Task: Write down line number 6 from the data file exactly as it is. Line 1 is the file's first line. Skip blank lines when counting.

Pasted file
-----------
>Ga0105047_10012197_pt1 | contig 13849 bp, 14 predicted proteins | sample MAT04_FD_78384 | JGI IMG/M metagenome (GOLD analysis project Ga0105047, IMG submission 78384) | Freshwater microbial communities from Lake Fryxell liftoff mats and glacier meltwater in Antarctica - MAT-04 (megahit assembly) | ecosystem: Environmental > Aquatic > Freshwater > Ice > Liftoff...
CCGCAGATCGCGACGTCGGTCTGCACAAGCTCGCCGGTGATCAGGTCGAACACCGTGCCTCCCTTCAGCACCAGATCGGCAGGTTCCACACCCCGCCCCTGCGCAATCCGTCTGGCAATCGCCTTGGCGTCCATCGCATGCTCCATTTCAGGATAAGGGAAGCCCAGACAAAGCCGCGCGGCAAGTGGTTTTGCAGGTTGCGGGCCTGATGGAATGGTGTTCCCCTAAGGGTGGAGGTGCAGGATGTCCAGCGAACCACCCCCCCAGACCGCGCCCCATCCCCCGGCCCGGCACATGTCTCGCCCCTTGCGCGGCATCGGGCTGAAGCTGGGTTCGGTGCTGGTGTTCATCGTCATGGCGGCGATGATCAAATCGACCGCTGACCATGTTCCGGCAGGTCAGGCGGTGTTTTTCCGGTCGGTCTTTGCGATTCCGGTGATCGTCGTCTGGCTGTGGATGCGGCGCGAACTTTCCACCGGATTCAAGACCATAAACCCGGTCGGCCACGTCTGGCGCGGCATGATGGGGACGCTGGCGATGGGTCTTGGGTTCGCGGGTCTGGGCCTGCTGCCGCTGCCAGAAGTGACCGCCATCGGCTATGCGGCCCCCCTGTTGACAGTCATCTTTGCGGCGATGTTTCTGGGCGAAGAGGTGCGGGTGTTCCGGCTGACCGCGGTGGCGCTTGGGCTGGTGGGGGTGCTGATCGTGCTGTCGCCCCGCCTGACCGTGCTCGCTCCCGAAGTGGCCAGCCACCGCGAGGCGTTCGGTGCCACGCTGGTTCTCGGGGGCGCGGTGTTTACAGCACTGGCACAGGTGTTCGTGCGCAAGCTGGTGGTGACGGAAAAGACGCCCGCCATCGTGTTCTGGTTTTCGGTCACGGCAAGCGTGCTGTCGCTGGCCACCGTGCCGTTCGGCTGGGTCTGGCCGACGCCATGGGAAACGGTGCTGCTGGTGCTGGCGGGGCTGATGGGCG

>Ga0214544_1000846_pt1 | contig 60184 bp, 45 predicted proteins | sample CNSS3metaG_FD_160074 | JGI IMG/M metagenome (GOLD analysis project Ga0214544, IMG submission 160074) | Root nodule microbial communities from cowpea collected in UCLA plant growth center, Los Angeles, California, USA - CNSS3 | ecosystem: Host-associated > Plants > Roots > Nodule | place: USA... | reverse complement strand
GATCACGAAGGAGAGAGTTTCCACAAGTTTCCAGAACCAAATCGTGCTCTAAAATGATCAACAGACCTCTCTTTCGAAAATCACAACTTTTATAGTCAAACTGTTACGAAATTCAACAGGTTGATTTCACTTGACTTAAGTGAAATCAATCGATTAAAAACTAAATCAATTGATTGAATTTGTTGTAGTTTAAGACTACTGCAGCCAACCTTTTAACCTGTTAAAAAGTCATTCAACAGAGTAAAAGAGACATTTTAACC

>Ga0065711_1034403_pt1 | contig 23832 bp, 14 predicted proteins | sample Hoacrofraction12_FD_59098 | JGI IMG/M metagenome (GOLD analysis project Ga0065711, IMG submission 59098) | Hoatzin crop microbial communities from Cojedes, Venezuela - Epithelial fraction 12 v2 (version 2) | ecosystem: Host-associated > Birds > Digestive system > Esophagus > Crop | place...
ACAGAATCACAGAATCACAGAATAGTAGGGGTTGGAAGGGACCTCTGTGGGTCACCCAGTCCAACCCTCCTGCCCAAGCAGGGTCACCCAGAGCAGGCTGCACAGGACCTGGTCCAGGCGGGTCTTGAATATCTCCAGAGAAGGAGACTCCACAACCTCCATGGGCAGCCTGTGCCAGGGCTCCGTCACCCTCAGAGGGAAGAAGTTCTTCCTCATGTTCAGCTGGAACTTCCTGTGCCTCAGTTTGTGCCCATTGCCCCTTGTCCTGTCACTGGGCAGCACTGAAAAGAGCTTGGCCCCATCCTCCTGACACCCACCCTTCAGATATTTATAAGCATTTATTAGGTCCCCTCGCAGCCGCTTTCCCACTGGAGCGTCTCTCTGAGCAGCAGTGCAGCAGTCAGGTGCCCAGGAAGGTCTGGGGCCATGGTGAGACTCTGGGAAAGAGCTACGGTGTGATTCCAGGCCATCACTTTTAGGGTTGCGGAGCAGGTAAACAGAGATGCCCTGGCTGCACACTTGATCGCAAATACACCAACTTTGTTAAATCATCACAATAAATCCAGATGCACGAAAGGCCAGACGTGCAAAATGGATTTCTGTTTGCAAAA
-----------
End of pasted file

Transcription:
ACAGAATCACAGAATCACAGAATAGTAGGGGTTGGAAGGGACCTCTGTGGGTCACCCAGTCCAACCCTCCTGCCCAAGCAGGGTCACCCAGAGCAGGCTGCACAGGACCTGGTCCAGGCGGGTCTTGAATATCTCCAGAGAAGGAGACTCCACAACCTCCATGGGCAGCCTGTGCCAGGGCTCCGTCACCCTCAGAGGGAAGAAGTTCTTCCTCATGTTCAGCTGGAACTTCCTGTGCCTCAGTTTGTGCCCATTGCCCCTTGTCCTGTCACTGGGCAGCACTGAAAAGAGCTTGGCCCCATCCTCCTGACACCCACCCTTCAGATATTTATAAGCATTTATTAGGTCCCCTCGCAGCCGCTTTCCCACTGGAGCGTCTCTCTGAGCAGCAGTGCAGCAGTCAGGTGCCCAGGAAGGTCTGGGGCCATGGTGAGACTCTGGGAAAGAGCTACGGTGTGATTCCAGGCCATCACTTTTAGGGTTGCGGAGCAGGTAAACAGAGATGCCCTGGCTGCACACTTGATCGCAAATACACCAACTTTGTTAAATCATCACAATAAATCCAGATGCACGAAAGGCCAGACGTGCAAAATGGATTTCTGTTTGCAAAA